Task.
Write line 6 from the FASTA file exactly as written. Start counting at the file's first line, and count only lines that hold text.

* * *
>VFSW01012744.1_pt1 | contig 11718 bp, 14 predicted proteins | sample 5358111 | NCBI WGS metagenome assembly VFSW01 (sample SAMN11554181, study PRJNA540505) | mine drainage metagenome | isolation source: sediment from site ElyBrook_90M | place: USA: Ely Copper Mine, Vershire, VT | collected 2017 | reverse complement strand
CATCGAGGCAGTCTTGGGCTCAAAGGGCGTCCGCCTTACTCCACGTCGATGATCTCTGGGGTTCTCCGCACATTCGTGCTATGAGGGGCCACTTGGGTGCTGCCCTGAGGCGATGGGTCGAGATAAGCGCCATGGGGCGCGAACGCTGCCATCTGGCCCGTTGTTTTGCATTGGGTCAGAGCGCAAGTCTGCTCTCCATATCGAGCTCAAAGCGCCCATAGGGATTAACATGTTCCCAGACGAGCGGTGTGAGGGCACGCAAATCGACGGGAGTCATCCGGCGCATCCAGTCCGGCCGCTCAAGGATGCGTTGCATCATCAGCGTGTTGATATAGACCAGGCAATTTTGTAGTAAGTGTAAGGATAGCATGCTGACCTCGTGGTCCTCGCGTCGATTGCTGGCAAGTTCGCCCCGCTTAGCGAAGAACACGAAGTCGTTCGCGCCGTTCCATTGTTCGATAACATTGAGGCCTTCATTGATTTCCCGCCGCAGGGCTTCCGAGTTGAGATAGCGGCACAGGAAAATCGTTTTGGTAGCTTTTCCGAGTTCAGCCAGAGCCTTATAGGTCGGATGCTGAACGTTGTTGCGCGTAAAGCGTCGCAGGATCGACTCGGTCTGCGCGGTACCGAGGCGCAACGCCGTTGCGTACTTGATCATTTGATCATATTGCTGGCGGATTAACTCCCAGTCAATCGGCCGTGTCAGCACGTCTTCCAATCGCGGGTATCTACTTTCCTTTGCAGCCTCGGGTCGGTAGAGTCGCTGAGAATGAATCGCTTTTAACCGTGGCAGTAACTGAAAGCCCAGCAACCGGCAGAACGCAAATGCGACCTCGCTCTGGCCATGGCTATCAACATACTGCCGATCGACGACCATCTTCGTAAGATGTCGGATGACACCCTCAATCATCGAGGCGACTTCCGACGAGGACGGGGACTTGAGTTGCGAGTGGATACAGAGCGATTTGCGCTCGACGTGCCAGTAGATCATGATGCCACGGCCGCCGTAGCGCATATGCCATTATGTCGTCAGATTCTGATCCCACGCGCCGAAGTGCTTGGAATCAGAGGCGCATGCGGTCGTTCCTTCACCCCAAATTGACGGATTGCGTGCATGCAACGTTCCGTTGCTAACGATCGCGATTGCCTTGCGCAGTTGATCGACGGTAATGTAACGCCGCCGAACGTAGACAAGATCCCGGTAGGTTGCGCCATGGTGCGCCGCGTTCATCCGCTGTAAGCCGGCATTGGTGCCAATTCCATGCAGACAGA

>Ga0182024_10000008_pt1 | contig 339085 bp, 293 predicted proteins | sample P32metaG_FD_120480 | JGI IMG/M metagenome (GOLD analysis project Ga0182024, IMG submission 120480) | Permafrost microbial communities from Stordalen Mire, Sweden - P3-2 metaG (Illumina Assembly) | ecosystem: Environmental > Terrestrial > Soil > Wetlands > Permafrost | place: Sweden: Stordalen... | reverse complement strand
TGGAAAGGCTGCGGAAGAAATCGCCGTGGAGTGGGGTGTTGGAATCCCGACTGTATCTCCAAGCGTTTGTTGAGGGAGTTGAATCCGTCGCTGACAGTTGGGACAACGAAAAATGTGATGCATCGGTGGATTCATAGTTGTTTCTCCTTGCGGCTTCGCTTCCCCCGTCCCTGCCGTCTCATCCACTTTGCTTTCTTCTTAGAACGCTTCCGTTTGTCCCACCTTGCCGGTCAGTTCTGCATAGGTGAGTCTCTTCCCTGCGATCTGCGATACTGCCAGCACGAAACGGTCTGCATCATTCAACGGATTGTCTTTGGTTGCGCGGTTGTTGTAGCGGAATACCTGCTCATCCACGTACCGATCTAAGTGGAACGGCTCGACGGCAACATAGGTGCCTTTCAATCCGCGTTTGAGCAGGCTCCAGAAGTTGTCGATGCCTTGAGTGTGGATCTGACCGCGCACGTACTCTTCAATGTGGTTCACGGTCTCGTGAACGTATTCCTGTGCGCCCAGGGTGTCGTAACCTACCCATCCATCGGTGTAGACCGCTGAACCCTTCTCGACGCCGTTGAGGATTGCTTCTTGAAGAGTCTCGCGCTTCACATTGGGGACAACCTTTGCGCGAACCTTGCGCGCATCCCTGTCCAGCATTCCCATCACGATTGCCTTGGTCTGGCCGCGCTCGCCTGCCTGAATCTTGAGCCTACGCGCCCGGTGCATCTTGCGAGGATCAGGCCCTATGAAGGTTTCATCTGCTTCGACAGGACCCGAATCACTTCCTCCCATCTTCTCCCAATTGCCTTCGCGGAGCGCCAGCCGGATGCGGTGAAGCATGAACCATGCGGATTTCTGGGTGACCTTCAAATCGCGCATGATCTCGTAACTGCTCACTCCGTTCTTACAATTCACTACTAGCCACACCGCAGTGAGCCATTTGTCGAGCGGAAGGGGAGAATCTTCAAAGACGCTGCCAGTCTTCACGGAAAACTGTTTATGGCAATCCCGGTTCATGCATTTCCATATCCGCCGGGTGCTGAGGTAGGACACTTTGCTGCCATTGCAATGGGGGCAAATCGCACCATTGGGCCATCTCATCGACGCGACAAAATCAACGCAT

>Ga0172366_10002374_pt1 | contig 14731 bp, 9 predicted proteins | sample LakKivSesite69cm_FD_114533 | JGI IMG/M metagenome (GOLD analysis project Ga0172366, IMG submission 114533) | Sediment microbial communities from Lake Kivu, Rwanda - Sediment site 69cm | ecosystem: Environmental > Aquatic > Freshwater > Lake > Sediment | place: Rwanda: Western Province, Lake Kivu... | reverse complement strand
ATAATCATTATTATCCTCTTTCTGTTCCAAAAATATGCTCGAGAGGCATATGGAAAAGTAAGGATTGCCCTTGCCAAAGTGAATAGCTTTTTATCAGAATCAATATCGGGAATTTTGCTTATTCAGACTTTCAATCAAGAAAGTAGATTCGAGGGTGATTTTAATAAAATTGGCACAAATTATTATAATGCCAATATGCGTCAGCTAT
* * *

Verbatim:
ATAATCATTATTATCCTCTTTCTGTTCCAAAAATATGCTCGAGAGGCATATGGAAAAGTAAGGATTGCCCTTGCCAAAGTGAATAGCTTTTTATCAGAATCAATATCGGGAATTTTGCTTATTCAGACTTTCAATCAAGAAAGTAGATTCGAGGGTGATTTTAATAAAATTGGCACAAATTATTATAATGCCAATATGCGTCAGCTAT